Deal signs law that bans synthetic marijuana

Gov. Nathan Deal on March 27 signs Chase’s Law that outlaws all forms of synthetic marijuana. Present at the signing (from left) were GBI Director Vernon Keenan, House Speaker David Ralston, Sen. Buddy Carter, Sen. Ronnie Chance, Chase’s parentsYvette and David Burnett, Rep. Matt Ramsey and Lt. Gov. Casey Cagle. Photo/Special.

Gov. Nathan Deal on March 27 signed Chase’s Law that bans all forms of synthetic marijuana in the state. The substance is sometimes referred to as “Spice” and, until now, has been available for purchase without restriction by adults and teenagers alike.

The law was named in memory of 16-year-old McIntosh High School honor student and soccer player Chase Corbitt Burnett whose body was found by his father March 4 in the hot tub at their home near Peachtree City.

“These synthetic substances pose an enormous risk to our public safety,” said Deal. “As the usage has dramatically increased, instances of violence, bodily harm and even death have risen with it. I applaud the GBI and the General Assembly for their fast work on this legislation, which addresses a pressing need.”

Chase’s father David Burnett in an interview published on YouTube said his son experimented with the synthetic marijuana product that he had purchased at a local convenience store. Burnett said his son apparently drowned after smoking the product, adding that he made a mistake and unfortunately paid the ultimate price.

“Chase was a great, great kid and a phenomenal son,” Burnett said.

The substance was legally sold in places such as convenience stores, the place where David Burnett said his son bought the Spice that he later smoked.

Spice is a substance that can reportedly be altered with the substitution of one or more different chemicals that presumably make it a “different” substance and thus made more difficult to regulate. To that end, the Burnett family asked that a law be passed by the Georgia General Assembly to ban the product from store shelves.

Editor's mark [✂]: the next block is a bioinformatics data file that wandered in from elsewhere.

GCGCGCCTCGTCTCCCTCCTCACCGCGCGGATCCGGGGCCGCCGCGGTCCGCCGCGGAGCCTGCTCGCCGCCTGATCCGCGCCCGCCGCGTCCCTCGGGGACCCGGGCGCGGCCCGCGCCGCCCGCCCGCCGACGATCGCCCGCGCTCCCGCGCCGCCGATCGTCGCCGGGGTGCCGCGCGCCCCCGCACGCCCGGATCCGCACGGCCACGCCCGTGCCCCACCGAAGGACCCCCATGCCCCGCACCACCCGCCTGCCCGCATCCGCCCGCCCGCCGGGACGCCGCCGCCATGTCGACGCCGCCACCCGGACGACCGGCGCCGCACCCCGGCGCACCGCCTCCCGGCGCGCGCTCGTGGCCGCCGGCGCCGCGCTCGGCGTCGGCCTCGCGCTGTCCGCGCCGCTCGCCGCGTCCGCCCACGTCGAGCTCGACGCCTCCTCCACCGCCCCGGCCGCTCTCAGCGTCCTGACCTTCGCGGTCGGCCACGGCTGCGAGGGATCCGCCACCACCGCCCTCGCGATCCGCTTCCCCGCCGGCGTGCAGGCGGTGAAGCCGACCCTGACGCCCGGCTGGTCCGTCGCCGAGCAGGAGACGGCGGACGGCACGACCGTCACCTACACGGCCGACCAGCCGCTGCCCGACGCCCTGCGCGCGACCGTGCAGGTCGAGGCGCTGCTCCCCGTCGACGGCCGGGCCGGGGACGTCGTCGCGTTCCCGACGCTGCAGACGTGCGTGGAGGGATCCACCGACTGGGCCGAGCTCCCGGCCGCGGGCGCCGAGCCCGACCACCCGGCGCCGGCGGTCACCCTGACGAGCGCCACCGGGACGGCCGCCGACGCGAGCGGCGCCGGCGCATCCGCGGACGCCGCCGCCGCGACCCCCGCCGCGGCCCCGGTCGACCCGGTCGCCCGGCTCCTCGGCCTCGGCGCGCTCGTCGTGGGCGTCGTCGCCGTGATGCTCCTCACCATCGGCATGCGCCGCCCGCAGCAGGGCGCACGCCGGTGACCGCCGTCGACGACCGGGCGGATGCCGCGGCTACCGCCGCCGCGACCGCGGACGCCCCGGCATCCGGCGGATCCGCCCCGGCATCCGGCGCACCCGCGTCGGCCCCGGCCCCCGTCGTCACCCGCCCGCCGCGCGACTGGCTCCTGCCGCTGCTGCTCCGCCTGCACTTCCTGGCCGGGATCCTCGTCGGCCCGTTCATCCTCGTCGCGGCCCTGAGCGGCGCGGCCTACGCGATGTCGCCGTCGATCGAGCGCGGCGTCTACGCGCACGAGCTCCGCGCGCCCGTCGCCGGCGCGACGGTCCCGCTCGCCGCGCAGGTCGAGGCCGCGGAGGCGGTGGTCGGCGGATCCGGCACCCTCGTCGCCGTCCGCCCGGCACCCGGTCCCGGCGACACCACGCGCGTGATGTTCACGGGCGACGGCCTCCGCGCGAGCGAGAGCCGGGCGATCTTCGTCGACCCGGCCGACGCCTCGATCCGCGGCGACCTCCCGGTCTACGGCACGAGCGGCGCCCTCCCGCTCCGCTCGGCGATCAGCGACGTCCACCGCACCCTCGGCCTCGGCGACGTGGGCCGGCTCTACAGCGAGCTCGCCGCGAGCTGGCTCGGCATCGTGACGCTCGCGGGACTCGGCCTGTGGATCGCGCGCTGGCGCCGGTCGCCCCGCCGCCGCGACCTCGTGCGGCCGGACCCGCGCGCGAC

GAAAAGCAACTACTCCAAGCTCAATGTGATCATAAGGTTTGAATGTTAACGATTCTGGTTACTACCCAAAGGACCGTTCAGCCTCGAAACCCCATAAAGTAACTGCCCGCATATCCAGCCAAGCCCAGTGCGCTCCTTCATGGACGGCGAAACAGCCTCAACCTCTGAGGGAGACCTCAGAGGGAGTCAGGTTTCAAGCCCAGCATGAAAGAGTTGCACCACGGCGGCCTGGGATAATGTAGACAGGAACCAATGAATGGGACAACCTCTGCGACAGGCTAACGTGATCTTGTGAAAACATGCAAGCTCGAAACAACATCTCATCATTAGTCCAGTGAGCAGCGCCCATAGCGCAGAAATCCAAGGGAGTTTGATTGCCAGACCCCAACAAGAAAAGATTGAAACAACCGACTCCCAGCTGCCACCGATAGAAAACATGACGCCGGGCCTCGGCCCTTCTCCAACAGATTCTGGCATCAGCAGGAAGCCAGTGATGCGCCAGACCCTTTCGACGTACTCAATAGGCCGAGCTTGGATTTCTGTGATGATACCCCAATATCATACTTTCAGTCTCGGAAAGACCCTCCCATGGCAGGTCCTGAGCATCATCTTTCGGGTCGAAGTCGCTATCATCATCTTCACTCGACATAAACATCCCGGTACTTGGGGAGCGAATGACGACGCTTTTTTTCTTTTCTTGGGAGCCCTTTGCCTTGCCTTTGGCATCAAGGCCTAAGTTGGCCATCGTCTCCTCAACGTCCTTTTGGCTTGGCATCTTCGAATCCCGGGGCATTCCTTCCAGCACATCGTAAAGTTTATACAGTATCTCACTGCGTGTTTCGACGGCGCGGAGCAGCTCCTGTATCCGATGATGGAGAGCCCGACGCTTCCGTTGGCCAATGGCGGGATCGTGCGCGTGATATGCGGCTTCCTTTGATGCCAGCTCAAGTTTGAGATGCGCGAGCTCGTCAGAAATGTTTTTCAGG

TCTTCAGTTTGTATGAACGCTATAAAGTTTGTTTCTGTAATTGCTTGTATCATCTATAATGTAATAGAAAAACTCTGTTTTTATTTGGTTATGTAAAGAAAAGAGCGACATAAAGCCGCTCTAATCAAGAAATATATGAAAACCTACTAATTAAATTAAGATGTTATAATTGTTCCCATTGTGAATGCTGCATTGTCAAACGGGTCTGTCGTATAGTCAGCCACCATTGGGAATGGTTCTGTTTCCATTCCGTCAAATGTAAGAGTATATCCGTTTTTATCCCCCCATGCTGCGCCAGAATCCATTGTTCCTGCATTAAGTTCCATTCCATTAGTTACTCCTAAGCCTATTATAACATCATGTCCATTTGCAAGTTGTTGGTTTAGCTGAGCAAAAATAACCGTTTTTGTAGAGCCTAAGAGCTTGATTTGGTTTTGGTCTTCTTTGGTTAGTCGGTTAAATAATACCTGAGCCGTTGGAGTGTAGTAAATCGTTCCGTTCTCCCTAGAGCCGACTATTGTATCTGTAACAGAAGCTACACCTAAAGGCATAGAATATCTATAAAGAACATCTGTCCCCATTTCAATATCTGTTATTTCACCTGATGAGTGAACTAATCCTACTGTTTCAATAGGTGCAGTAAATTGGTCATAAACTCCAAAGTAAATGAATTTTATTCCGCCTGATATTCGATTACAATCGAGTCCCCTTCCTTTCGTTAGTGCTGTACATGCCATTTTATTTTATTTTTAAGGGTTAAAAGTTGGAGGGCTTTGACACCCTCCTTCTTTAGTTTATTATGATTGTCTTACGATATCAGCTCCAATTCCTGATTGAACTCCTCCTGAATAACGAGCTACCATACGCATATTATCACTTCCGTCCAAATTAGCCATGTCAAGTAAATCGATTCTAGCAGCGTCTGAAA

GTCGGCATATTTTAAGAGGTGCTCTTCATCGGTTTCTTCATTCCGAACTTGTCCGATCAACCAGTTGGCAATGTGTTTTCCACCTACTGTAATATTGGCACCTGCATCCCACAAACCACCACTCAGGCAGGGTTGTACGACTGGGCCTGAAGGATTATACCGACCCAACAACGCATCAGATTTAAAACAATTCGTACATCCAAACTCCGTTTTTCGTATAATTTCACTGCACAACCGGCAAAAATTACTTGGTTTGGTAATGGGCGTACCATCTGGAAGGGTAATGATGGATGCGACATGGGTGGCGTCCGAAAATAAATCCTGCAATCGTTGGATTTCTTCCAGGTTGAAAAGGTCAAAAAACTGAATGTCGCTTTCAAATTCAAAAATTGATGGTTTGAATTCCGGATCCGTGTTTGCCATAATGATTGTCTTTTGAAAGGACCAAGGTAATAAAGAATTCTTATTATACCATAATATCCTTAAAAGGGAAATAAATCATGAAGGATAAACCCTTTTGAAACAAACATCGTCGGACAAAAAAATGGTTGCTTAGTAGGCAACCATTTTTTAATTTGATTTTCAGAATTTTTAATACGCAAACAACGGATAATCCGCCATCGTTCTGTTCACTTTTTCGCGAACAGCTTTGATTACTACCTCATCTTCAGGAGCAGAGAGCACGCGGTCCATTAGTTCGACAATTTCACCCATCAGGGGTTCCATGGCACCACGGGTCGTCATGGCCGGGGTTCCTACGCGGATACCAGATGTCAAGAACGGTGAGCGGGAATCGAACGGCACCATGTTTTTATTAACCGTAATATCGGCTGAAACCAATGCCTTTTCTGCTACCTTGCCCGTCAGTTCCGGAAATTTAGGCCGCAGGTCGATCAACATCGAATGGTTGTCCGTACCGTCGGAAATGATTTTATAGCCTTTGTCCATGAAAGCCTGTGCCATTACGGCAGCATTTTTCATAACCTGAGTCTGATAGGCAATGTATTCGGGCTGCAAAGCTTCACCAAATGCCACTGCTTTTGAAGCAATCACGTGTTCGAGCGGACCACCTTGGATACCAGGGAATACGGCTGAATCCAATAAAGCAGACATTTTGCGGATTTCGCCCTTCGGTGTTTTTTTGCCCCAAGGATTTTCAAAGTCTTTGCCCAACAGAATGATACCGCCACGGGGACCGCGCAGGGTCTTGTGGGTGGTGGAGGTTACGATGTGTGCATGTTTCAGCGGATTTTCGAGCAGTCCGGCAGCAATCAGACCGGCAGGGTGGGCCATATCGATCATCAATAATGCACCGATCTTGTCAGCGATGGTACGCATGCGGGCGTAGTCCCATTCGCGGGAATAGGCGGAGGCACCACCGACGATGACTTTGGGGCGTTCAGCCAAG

Synthetic cannabinoids contain marijuana-like chemical compounds combined with different forms of dried vegetation. These products are sold in gas stations throughout the state and are purchased and smoked by individuals in search of a legal high.

The substance today contains a different chemical compound that in 2003 was sold as “K-2.” A couple of the chemical compounds in the substance were altered in subsequent years and branded as “K-4,” Fayetteville Police Det. Scott Israel said recently. But regardless the name, the variations of what is now called Spice or synthetic marijuana also carries the notice on the label that the product is not for human consumption, Israel said, meaning that there is no prohibition against a 14 year-old purchasing the product.

According to the American Association of Poison Control Centers, there were 6,959 calls nationwide related to adverse effects associated with synthetic cannabinoid compounds in 2011. This is nearly 2.4 times the amount of calls in 2010. Doctors have determined that synthetic marijuana can cause psychosis and increase the tendency of violent behavior. 

In September of last year, a Bulloch County woman was hospitalized after her boyfriend brutally assaulted her while under the influence of synthetic marijuana, said Deal spokesman Brian Robinson. Just this month, a 17-year-old in Washington state who was high on synthetic marijuana fatally stabbed a sleeping schoolmate because he felt “an urge to hurt someone,” Robinson said.